The MPA program recruits students with varied academic interests and backgrounds. One of these academic areas is law. We meet students who started law school and decided it wasn’t for them. We hear from people who thought they wanted to go to law school until they found us. And then we see people in our program who actually completed law school, worked for a couple of years, and then came back for the MPA. Currently, we have at least 5 students with JD’s in our program, and a number of alumni who have a JD and MPA.
This will be a two-part series independently featuring two of our resident JDs. This post will feature, Richard Carey. Rich is currently in his second year of the MPA program. Rich served as a litigator for 7 years in Chicago. His focus was on commercial litigation. His main line of work was representing construction companies who did not get paid for their work. Check out Rich’s perspective on the JD and the MPA.
Why did you choose law?
Rich: I went to law school because, at the time, the market for lawyers seemed very robust. Additionally, I went to law school because it was a career I was familiar with and I did not know about the many other options for graduate education when I graduated from undergrad. Getting either a JD or MBA seemed like my only option after coming out of undergrad and, frankly, I did not consider anything else. On a purely academic front, studying law appealed to me because it combines many of my favorite subjects. Law has connections to economics, history, and political science. The amalgamation of those topics was what I really liked about it.
What made you decide to pursue an MPA?
Rich: The practice of law is very different from what, I think, most people think it is. It is not like Law & Order or any other show/movie. Lawyers spend a great deal of time working alone, they spend a great deal of time working to find more work and clients, and they spend a great deal of time working on things that are not the practice of law. None of this appealed to me. I decided I needed an MPA to get back to my life’s goal of helping others as part of a community, and to work collaboratively with others to solve complex problems.
What is law school like vs the MPA program?
Rich: Law school is incredibly competitive and by its very nature, zero-sum. If you get an A in a class that means someone else got a B because of strict rules regarding grading curves. That makes it seem more like a competition and less like a journey towards learning. Graduating in the top 25% of your law school class literally decides your career for the next 30 years, so the pressure is intense. The MPA program is far more collegial and welcoming. Professors know your name, and they reach out to you as a student. Law school classes can have 100 people in them, no MPA class at UNC-Chapel Hill has more than 25 and many electives have less than 10.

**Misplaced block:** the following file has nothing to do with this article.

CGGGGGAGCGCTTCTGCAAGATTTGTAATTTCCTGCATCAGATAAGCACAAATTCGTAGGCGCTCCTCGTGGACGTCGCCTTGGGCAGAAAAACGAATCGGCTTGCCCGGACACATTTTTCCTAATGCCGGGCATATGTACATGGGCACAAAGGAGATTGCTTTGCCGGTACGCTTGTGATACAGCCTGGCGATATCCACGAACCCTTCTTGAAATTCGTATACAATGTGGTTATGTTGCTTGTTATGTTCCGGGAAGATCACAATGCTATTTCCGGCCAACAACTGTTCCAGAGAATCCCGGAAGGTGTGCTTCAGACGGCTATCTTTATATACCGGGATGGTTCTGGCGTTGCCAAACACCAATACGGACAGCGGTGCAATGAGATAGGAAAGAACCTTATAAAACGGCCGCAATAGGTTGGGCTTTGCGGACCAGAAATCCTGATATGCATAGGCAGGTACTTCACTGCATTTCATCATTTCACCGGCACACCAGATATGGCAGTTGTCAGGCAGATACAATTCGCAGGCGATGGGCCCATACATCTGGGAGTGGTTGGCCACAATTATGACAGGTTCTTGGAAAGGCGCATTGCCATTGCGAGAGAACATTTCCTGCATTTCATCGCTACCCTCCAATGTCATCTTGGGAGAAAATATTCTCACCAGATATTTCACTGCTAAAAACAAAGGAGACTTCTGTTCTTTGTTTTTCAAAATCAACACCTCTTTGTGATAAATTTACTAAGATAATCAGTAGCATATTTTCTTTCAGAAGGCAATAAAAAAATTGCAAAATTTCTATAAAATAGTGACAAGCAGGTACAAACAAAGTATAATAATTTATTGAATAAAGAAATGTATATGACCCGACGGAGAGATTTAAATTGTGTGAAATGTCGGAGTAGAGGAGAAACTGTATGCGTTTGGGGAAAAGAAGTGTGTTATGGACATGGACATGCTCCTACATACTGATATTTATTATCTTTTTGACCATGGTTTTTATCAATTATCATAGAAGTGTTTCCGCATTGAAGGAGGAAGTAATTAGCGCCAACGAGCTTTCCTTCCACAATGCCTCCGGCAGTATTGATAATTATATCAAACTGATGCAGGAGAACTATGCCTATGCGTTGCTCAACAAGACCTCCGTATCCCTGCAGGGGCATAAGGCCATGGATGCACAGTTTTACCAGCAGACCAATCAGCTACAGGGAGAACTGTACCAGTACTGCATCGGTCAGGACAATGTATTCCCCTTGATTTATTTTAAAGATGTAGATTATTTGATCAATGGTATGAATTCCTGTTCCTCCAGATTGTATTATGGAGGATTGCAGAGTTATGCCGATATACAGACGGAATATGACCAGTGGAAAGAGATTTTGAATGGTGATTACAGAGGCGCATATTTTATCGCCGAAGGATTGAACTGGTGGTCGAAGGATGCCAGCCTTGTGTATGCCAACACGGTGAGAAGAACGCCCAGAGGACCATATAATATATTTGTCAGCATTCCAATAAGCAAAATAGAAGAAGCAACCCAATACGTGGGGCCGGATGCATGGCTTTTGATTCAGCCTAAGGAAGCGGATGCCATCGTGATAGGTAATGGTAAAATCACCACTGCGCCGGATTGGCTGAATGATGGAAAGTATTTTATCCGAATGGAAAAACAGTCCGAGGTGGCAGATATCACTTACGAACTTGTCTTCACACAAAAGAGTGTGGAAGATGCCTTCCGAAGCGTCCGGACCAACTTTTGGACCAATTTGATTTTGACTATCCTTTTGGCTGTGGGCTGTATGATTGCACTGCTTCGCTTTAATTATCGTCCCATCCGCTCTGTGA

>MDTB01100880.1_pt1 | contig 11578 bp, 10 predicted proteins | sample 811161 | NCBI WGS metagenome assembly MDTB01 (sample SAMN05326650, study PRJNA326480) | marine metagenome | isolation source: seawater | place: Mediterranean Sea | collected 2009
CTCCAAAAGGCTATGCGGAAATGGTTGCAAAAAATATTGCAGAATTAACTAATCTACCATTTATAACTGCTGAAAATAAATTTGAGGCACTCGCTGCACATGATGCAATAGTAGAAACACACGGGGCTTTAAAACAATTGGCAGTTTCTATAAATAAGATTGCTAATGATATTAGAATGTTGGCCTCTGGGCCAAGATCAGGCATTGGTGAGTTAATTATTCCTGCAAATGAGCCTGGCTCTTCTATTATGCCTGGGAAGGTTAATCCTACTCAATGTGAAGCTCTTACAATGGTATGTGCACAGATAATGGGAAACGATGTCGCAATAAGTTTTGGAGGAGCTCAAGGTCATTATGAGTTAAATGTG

What do you hope to do with your MPA degree after graduation?
Rich: I want to work for a small- or medium-sized local government in the manager’s office as a policy analyst or budget professional. My end goal would be to work as a city/town manager for a community of 10,000 people or under.
If you could do it all over again, would you still get your JD?
Rich: With perfect hindsight, I would have made several different changes. I think if I could have done it all over, I would have tried to do a JD/MPA joint degree at Northern Illinois University. If I had known what I know now about what the practice of law really entailed, I would have tried for a career as Town/City Attorney. I am very proud that I got through law school, passed the bar exam, and did some very good work for my clients. That being said, if I had picked the right graduate program for me back in 2005, it means I could have 12 years’ experience in local government work. But also my current path brought me to meeting my wife, my cohort, and a nice house in Chapel Hill, so I don’t know if I would change that if I could.
Any advice for someone contemplating between a JD and an MPA?
Rich: I would encourage anyone who wants to go to law school to spend a day or two with someone who is actually practicing law. And not a senior person, someone a year or two out of law school. And not on a special day where they are on trial or something, a regular Tuesday. People applying to law school need to know that it could be years (or a decade) before you have your own clients, before you can choose which cases you work on, and even when those two are true, you are going to be spending the majority of your time working on things that are not legal-related. You will be looking for clients, helping to run a law firm, and chasing down clients who owe you money. Ten years out of a UNC-Chapel Hill MPA program, you could be the city manager of fairy large municipality.
The MPA offers a bunch of advantages for the right person. It is a two-year degree instead of three. They are usually cheaper than law school, especially private law schools. You will start helping your community while you are in graduate school through research and coursework. When you graduate you will be ready to start helping in your community immediately and you will find that there are plenty of employers looking to hire you. You will be working on actual policy for actual people right away!
Thanks, Rich for providing that insight! Be on the lookout for next’s responses from Lori, our other resident JD who is in her first year of the program.